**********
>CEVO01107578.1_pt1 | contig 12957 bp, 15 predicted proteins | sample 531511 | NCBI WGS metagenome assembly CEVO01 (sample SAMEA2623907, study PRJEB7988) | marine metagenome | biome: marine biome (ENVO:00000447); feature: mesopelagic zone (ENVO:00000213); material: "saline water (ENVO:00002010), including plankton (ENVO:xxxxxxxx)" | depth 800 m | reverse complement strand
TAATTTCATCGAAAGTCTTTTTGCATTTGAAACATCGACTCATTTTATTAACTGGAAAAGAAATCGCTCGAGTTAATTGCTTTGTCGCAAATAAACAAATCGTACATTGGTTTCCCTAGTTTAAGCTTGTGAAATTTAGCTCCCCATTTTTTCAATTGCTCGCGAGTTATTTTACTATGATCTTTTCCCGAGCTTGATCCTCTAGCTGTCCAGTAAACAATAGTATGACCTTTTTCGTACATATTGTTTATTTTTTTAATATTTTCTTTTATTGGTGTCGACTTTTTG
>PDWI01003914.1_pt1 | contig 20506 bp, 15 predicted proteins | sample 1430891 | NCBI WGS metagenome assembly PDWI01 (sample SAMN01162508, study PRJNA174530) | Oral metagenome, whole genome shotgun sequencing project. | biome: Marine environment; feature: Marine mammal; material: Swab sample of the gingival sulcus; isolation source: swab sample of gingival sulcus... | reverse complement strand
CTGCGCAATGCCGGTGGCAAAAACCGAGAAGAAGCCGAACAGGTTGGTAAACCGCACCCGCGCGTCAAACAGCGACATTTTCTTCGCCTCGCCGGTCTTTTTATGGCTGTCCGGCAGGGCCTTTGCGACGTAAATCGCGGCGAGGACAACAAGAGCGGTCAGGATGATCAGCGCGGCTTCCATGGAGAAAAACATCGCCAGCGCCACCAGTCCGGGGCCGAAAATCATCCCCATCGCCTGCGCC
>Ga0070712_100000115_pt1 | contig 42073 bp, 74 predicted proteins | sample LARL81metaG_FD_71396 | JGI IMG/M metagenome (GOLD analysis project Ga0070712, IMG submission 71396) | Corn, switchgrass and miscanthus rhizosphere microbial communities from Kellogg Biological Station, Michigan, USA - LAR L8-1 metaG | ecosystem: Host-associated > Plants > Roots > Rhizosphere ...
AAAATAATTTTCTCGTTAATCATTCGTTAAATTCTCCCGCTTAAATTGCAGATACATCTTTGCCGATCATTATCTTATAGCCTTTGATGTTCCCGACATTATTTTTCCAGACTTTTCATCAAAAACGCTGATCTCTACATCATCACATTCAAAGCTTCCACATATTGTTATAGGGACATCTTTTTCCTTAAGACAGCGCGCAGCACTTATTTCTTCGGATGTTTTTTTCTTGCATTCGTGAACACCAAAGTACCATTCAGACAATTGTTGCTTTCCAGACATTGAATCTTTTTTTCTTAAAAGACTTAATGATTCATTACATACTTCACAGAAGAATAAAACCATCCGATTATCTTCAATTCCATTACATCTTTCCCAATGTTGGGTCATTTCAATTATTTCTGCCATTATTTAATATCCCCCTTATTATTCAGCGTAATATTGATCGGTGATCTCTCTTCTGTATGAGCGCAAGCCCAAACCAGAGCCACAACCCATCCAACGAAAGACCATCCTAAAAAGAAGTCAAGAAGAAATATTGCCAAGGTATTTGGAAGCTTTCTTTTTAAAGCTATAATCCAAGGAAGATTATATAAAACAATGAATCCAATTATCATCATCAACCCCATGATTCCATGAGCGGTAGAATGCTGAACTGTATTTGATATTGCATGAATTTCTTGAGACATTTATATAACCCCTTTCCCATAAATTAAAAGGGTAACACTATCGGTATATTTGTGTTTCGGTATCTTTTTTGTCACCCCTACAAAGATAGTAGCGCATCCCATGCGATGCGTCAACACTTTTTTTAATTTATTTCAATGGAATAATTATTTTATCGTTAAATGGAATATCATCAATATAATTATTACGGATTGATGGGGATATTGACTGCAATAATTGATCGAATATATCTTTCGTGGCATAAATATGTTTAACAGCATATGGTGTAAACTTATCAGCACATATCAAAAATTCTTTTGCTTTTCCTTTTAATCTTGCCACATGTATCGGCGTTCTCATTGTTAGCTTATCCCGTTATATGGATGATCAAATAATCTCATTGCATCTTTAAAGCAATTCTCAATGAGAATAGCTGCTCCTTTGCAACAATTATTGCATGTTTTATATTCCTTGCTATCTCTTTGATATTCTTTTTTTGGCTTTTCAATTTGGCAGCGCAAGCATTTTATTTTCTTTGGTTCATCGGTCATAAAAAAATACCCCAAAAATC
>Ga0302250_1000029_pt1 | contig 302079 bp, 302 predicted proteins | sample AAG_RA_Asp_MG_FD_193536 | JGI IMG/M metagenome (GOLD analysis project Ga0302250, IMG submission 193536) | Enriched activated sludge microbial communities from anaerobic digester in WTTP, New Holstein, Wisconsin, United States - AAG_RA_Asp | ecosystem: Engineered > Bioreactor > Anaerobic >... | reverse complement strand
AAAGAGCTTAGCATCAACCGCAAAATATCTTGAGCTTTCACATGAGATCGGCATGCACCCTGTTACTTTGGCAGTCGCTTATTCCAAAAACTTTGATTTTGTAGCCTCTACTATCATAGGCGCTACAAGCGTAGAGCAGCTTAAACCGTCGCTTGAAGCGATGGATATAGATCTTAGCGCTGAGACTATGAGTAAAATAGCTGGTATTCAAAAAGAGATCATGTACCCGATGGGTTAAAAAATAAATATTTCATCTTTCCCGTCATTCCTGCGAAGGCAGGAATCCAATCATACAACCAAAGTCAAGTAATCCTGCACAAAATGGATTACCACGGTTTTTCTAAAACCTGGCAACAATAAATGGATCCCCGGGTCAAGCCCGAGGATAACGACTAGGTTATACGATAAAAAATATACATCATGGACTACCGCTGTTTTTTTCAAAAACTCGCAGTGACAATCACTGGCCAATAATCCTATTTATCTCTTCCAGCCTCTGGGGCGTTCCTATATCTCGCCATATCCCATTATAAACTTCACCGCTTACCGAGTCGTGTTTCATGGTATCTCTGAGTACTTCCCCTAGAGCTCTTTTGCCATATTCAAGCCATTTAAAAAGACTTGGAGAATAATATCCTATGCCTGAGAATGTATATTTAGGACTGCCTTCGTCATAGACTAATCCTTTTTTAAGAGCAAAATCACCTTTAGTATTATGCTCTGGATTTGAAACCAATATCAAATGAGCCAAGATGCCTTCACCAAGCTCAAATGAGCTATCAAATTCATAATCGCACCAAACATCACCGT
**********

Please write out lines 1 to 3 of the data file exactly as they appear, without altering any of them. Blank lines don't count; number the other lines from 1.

>CEVO01107578.1_pt1 | contig 12957 bp, 15 predicted proteins | sample 531511 | NCBI WGS metagenome assembly CEVO01 (sample SAMEA2623907, study PRJEB7988) | marine metagenome | biome: marine biome (ENVO:00000447); feature: mesopelagic zone (ENVO:00000213); material: "saline water (ENVO:00002010), including plankton (ENVO:xxxxxxxx)" | depth 800 m | reverse complement strand
TAATTTCATCGAAAGTCTTTTTGCATTTGAAACATCGACTCATTTTATTAACTGGAAAAGAAATCGCTCGAGTTAATTGCTTTGTCGCAAATAAACAAATCGTACATTGGTTTCCCTAGTTTAAGCTTGTGAAATTTAGCTCCCCATTTTTTCAATTGCTCGCGAGTTATTTTACTATGATCTTTTCCCGAGCTTGATCCTCTAGCTGTCCAGTAAACAATAGTATGACCTTTTTCGTACATATTGTTTATTTTTTTAATATTTTCTTTTATTGGTGTCGACTTTTTG
>PDWI01003914.1_pt1 | contig 20506 bp, 15 predicted proteins | sample 1430891 | NCBI WGS metagenome assembly PDWI01 (sample SAMN01162508, study PRJNA174530) | Oral metagenome, whole genome shotgun sequencing project. | biome: Marine environment; feature: Marine mammal; material: Swab sample of the gingival sulcus; isolation source: swab sample of gingival sulcus... | reverse complement strand